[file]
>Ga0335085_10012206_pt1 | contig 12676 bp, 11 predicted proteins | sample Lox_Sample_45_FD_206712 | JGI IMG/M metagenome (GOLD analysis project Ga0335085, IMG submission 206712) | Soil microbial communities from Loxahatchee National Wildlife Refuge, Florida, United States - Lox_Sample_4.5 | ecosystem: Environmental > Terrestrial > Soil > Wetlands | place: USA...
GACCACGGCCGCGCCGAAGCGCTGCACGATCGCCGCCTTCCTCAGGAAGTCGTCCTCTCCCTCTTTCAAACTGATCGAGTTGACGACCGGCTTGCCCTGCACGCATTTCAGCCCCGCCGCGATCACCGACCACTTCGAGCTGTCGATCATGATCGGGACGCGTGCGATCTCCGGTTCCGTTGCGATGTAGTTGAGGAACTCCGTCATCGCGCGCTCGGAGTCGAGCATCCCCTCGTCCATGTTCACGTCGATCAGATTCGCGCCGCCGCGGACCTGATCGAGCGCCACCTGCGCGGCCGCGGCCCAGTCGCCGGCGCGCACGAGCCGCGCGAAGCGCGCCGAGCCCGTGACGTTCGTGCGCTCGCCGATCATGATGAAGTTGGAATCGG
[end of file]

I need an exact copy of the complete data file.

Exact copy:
>Ga0335085_10012206_pt1 | contig 12676 bp, 11 predicted proteins | sample Lox_Sample_45_FD_206712 | JGI IMG/M metagenome (GOLD analysis project Ga0335085, IMG submission 206712) | Soil microbial communities from Loxahatchee National Wildlife Refuge, Florida, United States - Lox_Sample_4.5 | ecosystem: Environmental > Terrestrial > Soil > Wetlands | place: USA...
GACCACGGCCGCGCCGAAGCGCTGCACGATCGCCGCCTTCCTCAGGAAGTCGTCCTCTCCCTCTTTCAAACTGATCGAGTTGACGACCGGCTTGCCCTGCACGCATTTCAGCCCCGCCGCGATCACCGACCACTTCGAGCTGTCGATCATGATCGGGACGCGTGCGATCTCCGGTTCCGTTGCGATGTAGTTGAGGAACTCCGTCATCGCGCGCTCGGAGTCGAGCATCCCCTCGTCCATGTTCACGTCGATCAGATTCGCGCCGCCGCGGACCTGATCGAGCGCCACCTGCGCGGCCGCGGCCCAGTCGCCGGCGCGCACGAGCCGCGCGAAGCGCGCCGAGCCCGTGACGTTCGTGCGCTCGCCGATCATGATGAAGTTGGAATCGG